The Discipline Dilemma

By: Martin Grunburg
Regarding matters of discipline…

Don’t buy into the hype. One of the great benefits of coaching and working with people is gaining more insight and understanding about self-imposed limitations, belief systems and more often than not, the main source of personal frustration is self-limiting language (self-talk).

Self-talk is so often responsible for the great divide among “achievers” and “non-achievers.” I’ve used this quote before but it applies here once again: “The beginning of wisdom is to call things by their correct name.” Chinese Proverb

Because so many people misunderstand HABIT they cannot even begin to apply it in the constructive manner it was intended. Similarly, because so many people misunderstand DISCIPLINE they are often left on the outside looking in—thinking/believing that they just don’t have what it takes to be “successful.”

The other day I was at a networking event and a Karate instructor was proclaiming the virtues of DISCIPLINE. In fact, he was handing out bracelets that were inscribed “I’m Disciplined.” He continued to talk about the concept and how he believed the difference between successful people and unsuccessful people was simply the BIG “D.” Now, if you’ve read The Habit Factor you know what I think about that. ; )

He went on and described discipline as (and I’m certainly familiar with this quote—it’s a good one):  “The ability to do what you ought to do, when you ought to do it, whether you feel like it our not.”  (I believe that is Ziglar original)

Anyhow, and unfortunately, that is NOT the real or even an accurate definition of the word as much as I like its descriptive nature.

Below are a couple of screen shots borrowed from and My hope is that once you read/review these definitions you may see the very real challenge they provide and how each might further hamper those who have already come to believe that they “aren’t disciplined” or “don’t have the discipline” to achieve their goals.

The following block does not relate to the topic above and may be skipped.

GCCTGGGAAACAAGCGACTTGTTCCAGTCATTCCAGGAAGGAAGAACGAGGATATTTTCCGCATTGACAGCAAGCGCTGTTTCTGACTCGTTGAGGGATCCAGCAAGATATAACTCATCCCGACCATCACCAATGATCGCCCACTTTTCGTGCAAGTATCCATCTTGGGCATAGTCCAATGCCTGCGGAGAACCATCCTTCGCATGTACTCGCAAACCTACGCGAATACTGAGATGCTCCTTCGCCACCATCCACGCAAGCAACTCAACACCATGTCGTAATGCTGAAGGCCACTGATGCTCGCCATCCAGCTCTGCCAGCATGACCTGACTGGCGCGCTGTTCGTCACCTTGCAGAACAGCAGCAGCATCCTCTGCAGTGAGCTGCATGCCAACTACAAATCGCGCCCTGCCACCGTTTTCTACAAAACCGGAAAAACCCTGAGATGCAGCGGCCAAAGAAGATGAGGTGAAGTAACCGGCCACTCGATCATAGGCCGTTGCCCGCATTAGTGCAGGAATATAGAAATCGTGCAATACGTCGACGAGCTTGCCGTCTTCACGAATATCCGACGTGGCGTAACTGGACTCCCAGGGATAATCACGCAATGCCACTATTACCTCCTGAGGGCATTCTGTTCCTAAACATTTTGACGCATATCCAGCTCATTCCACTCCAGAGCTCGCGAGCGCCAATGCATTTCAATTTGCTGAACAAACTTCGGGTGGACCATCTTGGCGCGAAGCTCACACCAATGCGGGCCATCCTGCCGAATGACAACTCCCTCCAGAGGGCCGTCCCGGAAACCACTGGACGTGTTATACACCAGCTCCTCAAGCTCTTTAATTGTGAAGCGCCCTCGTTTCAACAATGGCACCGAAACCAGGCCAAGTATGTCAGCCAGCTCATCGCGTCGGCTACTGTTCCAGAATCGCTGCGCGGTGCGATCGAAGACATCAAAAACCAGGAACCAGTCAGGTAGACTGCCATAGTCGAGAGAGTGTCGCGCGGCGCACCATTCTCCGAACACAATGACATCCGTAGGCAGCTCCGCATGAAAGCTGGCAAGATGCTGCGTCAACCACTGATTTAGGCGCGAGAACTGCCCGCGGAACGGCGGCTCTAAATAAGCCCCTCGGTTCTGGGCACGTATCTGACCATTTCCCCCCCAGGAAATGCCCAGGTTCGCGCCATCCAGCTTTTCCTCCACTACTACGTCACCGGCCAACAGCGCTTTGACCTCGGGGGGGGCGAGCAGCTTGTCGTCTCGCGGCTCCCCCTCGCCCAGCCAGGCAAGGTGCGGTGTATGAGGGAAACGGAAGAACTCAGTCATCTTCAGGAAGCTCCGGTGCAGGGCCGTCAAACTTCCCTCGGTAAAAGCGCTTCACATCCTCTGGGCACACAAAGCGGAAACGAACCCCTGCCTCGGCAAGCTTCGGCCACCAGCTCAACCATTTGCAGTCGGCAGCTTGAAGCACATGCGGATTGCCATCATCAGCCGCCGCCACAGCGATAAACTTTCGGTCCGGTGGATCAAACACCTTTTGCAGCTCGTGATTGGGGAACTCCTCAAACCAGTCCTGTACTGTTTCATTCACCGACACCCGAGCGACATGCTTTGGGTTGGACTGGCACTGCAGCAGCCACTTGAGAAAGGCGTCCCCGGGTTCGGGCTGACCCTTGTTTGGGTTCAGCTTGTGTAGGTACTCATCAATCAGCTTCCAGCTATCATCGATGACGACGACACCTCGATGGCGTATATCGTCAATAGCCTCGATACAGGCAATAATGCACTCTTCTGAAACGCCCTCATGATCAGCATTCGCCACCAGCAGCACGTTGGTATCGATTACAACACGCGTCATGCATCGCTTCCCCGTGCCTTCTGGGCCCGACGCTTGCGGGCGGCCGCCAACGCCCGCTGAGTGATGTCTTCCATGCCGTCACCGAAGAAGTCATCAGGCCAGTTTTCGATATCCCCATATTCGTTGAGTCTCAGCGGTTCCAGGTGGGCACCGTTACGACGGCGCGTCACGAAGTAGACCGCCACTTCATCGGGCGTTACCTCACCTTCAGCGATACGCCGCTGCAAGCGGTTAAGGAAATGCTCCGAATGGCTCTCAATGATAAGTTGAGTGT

The practice of training people to obey rules or a code of behavior, using punishment to correct disobedience.

PUNISHMENT. OBEY. TRAINING. (sounds like a party, huh?)

I managed to make it to the end of Karate guy’s presentation and then, during the Q&A, I just couldn’t hold out any longer and chimed in, “The BIG ‘D’ as I’m sure you know is a scary word to many people, don’t you think? It’s a bit like telling someone who’s already insecure and unsure of themselves and their capabilities that they need to take ‘massive action’ to achieve their goals.”  [As much as I love the message and the man behind it— I’m certain it scares a good majority of people. Yet, coaches around the world reiterate it.]

So, whether you are a coach or not, when it comes to discipline, here’s a simple idea:  AVOID IT ENTIRELY!

Here’s why (try to fill in the blank). DISCIPLINE is really just a   H __ __ __ __  (rhymes with rabbit)

That’s correct, HABIT.

And, just like any ingrained character trait, it becomes a habit. That is why one of the definitions of HABIT is character. So, by focusing on The Habit Factor process (i.e., NOT discipline or the need for discipline) and developing and improving any particular behavior’s HabitStrength™, discipline becomes a RESULT (as it should be) and a bi-product vs. a means to an end.

A lot easier and certainly more fun than punishment.

This is why, when I nudged Mr. Karate a little further to suggest that what we’re talking about is HABIT and really just BABY steps, he then concurred, “You know, there is this great quote, I can’t remember who said it, “Excellence is not a single act but a habit.”

To which I replied, “yes, Aristotle.” with a smile.

So, please know that it sounds a bit crazy at first for me to say to clients that they don’t need to worry about discipline. But, the reality is THEY/YOU don’t.

Now, as long as I have your attention, there is another way to crush/eliminate the need for discipline, and it starts with the letter “P.”

Let me pose a couple of scenarios for you first.
An 18-year-old young man gets up every morning at 7 a.m. to play the piano.
Question: Is he disciplined?

Now take that same young man and just switch the activity. Let’s consider he’s now playing Ninetendo, XBox or Wii.
Question: Is he disciplined? Or, is he a derelict? A bum or a drifter?

Is there a common thread?

Well, you won’t have to dig too deep to identify that the common thread is likely PASSION. Passion trumps discipline any and every day. Think about it: If you were passionate about running, and many people are, do they need to be disciplined? If you were passionate about eating good foods, would you need to be disciplined? If you were passionate about writing, would you need to be disciplined to write everyday or would you be excited to?

So, the way to circumvent the big “D” is either with passion or, with small, incremental steps to guide the development of habit. You choose.

This post (again) is too long so I’m pushing out Part III of habit development. Stay tuned and forget about discipline. Use the FREE tracking sheet from the link above that says “Templates”. Good Luck!



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